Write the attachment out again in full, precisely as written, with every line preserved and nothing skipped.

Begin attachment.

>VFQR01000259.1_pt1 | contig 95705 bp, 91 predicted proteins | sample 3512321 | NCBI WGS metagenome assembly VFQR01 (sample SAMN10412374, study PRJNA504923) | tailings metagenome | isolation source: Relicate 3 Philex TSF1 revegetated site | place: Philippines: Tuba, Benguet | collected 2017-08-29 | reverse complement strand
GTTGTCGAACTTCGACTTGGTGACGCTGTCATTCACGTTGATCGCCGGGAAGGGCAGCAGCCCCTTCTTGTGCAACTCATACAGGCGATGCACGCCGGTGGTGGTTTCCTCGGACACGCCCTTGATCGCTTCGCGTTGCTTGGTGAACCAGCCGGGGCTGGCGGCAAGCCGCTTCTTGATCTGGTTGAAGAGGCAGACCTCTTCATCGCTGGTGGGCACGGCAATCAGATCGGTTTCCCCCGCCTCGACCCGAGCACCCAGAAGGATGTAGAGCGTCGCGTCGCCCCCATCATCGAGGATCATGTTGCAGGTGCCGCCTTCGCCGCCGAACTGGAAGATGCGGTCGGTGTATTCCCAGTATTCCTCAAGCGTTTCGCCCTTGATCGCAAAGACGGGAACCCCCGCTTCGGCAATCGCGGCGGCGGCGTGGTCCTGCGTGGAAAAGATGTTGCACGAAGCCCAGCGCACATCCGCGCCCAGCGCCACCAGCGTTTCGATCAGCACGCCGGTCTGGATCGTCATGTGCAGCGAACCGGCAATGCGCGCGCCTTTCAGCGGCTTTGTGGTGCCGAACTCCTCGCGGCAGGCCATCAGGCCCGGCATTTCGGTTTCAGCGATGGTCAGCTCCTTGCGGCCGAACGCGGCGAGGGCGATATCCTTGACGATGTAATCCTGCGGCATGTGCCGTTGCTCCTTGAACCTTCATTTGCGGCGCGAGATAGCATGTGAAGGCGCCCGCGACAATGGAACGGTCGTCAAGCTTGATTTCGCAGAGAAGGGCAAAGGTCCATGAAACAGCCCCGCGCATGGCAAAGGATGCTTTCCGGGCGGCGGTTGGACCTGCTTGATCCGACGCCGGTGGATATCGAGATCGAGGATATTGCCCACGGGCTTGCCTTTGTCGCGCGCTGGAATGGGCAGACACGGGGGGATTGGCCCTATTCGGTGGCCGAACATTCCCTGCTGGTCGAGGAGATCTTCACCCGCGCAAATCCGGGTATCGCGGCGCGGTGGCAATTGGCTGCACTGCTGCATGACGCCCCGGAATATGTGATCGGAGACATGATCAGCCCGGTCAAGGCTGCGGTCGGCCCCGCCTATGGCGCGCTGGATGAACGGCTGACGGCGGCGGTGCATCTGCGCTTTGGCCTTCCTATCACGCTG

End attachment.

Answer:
>VFQR01000259.1_pt1 | contig 95705 bp, 91 predicted proteins | sample 3512321 | NCBI WGS metagenome assembly VFQR01 (sample SAMN10412374, study PRJNA504923) | tailings metagenome | isolation source: Relicate 3 Philex TSF1 revegetated site | place: Philippines: Tuba, Benguet | collected 2017-08-29 | reverse complement strand
GTTGTCGAACTTCGACTTGGTGACGCTGTCATTCACGTTGATCGCCGGGAAGGGCAGCAGCCCCTTCTTGTGCAACTCATACAGGCGATGCACGCCGGTGGTGGTTTCCTCGGACACGCCCTTGATCGCTTCGCGTTGCTTGGTGAACCAGCCGGGGCTGGCGGCAAGCCGCTTCTTGATCTGGTTGAAGAGGCAGACCTCTTCATCGCTGGTGGGCACGGCAATCAGATCGGTTTCCCCCGCCTCGACCCGAGCACCCAGAAGGATGTAGAGCGTCGCGTCGCCCCCATCATCGAGGATCATGTTGCAGGTGCCGCCTTCGCCGCCGAACTGGAAGATGCGGTCGGTGTATTCCCAGTATTCCTCAAGCGTTTCGCCCTTGATCGCAAAGACGGGAACCCCCGCTTCGGCAATCGCGGCGGCGGCGTGGTCCTGCGTGGAAAAGATGTTGCACGAAGCCCAGCGCACATCCGCGCCCAGCGCCACCAGCGTTTCGATCAGCACGCCGGTCTGGATCGTCATGTGCAGCGAACCGGCAATGCGCGCGCCTTTCAGCGGCTTTGTGGTGCCGAACTCCTCGCGGCAGGCCATCAGGCCCGGCATTTCGGTTTCAGCGATGGTCAGCTCCTTGCGGCCGAACGCGGCGAGGGCGATATCCTTGACGATGTAATCCTGCGGCATGTGCCGTTGCTCCTTGAACCTTCATTTGCGGCGCGAGATAGCATGTGAAGGCGCCCGCGACAATGGAACGGTCGTCAAGCTTGATTTCGCAGAGAAGGGCAAAGGTCCATGAAACAGCCCCGCGCATGGCAAAGGATGCTTTCCGGGCGGCGGTTGGACCTGCTTGATCCGACGCCGGTGGATATCGAGATCGAGGATATTGCCCACGGGCTTGCCTTTGTCGCGCGCTGGAATGGGCAGACACGGGGGGATTGGCCCTATTCGGTGGCCGAACATTCCCTGCTGGTCGAGGAGATCTTCACCCGCGCAAATCCGGGTATCGCGGCGCGGTGGCAATTGGCTGCACTGCTGCATGACGCCCCGGAATATGTGATCGGAGACATGATCAGCCCGGTCAAGGCTGCGGTCGGCCCCGCCTATGGCGCGCTGGATGAACGGCTGACGGCGGCGGTGCATCTGCGCTTTGGCCTTCCTATCACGCTG